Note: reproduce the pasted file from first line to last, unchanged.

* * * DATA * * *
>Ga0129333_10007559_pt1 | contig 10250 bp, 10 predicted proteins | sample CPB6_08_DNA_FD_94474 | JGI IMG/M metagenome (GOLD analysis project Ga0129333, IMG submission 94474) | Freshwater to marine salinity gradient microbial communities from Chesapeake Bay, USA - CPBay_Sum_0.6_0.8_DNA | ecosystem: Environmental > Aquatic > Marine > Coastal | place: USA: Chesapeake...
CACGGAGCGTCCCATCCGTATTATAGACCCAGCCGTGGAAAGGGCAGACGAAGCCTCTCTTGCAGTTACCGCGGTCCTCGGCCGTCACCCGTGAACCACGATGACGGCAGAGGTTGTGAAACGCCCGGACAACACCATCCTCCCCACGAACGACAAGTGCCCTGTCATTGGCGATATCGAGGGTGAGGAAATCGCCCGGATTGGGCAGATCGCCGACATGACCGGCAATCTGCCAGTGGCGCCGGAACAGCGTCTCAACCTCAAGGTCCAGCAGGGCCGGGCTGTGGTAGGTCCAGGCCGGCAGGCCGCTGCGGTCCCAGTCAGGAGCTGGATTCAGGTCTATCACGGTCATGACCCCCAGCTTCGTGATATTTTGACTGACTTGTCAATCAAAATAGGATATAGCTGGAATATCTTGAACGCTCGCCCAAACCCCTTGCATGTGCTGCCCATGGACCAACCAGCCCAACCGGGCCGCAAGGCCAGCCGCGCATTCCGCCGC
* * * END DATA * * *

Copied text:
>Ga0129333_10007559_pt1 | contig 10250 bp, 10 predicted proteins | sample CPB6_08_DNA_FD_94474 | JGI IMG/M metagenome (GOLD analysis project Ga0129333, IMG submission 94474) | Freshwater to marine salinity gradient microbial communities from Chesapeake Bay, USA - CPBay_Sum_0.6_0.8_DNA | ecosystem: Environmental > Aquatic > Marine > Coastal | place: USA: Chesapeake...
CACGGAGCGTCCCATCCGTATTATAGACCCAGCCGTGGAAAGGGCAGACGAAGCCTCTCTTGCAGTTACCGCGGTCCTCGGCCGTCACCCGTGAACCACGATGACGGCAGAGGTTGTGAAACGCCCGGACAACACCATCCTCCCCACGAACGACAAGTGCCCTGTCATTGGCGATATCGAGGGTGAGGAAATCGCCCGGATTGGGCAGATCGCCGACATGACCGGCAATCTGCCAGTGGCGCCGGAACAGCGTCTCAACCTCAAGGTCCAGCAGGGCCGGGCTGTGGTAGGTCCAGGCCGGCAGGCCGCTGCGGTCCCAGTCAGGAGCTGGATTCAGGTCTATCACGGTCATGACCCCCAGCTTCGTGATATTTTGACTGACTTGTCAATCAAAATAGGATATAGCTGGAATATCTTGAACGCTCGCCCAAACCCCTTGCATGTGCTGCCCATGGACCAACCAGCCCAACCGGGCCGCAAGGCCAGCCGCGCATTCCGCCGC